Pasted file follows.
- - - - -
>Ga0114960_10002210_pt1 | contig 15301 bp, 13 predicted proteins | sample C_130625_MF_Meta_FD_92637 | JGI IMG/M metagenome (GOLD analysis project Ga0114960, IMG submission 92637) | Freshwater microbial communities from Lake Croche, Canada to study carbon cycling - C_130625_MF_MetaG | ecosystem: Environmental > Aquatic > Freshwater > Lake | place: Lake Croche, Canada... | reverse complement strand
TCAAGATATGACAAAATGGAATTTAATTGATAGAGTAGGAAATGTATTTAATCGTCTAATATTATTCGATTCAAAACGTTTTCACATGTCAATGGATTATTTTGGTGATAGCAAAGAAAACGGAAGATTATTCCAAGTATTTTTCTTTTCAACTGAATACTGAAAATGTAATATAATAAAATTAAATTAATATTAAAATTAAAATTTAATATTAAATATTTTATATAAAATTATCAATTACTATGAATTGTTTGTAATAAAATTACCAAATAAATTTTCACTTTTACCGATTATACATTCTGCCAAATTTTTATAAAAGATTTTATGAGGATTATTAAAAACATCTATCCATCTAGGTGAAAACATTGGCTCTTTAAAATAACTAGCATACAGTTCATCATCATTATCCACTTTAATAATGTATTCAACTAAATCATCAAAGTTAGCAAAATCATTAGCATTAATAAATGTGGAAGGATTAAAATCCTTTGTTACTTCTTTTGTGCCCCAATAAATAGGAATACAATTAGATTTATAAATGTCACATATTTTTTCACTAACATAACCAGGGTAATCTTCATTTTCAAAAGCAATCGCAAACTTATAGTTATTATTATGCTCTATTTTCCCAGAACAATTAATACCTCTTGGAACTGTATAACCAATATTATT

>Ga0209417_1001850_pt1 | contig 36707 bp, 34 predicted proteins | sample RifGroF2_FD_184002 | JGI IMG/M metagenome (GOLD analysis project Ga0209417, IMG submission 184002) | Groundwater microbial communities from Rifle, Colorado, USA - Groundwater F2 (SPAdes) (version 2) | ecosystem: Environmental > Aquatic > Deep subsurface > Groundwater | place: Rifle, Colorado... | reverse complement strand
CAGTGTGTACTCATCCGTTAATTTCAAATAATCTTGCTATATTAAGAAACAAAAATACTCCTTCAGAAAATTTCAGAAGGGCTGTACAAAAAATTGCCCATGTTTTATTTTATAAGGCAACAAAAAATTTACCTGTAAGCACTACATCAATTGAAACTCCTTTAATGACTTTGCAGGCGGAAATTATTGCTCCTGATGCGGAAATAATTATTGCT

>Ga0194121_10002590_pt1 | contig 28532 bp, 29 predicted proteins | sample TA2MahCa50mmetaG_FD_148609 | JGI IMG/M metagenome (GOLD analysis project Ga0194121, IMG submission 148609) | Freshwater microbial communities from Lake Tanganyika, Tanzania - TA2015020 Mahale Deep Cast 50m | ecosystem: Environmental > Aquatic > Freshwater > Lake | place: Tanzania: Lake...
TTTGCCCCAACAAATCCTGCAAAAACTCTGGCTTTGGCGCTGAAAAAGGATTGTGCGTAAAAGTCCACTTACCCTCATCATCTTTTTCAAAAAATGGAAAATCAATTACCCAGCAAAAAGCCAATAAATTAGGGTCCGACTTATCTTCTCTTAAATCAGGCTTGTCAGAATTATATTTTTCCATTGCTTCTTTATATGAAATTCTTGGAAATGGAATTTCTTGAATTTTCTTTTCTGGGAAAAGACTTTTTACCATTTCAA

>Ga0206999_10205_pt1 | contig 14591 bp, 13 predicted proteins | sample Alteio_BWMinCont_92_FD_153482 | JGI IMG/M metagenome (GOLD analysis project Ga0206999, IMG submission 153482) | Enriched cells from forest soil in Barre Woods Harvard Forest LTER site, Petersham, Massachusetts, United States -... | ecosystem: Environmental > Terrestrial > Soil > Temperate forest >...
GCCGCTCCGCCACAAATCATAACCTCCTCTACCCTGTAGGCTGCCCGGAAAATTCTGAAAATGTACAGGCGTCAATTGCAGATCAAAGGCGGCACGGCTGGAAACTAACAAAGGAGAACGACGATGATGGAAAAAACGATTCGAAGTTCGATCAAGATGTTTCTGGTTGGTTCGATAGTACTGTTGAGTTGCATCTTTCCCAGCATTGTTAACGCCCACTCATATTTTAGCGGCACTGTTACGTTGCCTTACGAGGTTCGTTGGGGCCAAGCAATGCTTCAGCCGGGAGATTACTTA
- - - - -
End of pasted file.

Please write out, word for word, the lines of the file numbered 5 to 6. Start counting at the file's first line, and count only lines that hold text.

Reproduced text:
>Ga0194121_10002590_pt1 | contig 28532 bp, 29 predicted proteins | sample TA2MahCa50mmetaG_FD_148609 | JGI IMG/M metagenome (GOLD analysis project Ga0194121, IMG submission 148609) | Freshwater microbial communities from Lake Tanganyika, Tanzania - TA2015020 Mahale Deep Cast 50m | ecosystem: Environmental > Aquatic > Freshwater > Lake | place: Tanzania: Lake...
TTTGCCCCAACAAATCCTGCAAAAACTCTGGCTTTGGCGCTGAAAAAGGATTGTGCGTAAAAGTCCACTTACCCTCATCATCTTTTTCAAAAAATGGAAAATCAATTACCCAGCAAAAAGCCAATAAATTAGGGTCCGACTTATCTTCTCTTAAATCAGGCTTGTCAGAATTATATTTTTCCATTGCTTCTTTATATGAAATTCTTGGAAATGGAATTTCTTGAATTTTCTTTTCTGGGAAAAGACTTTTTACCATTTCAA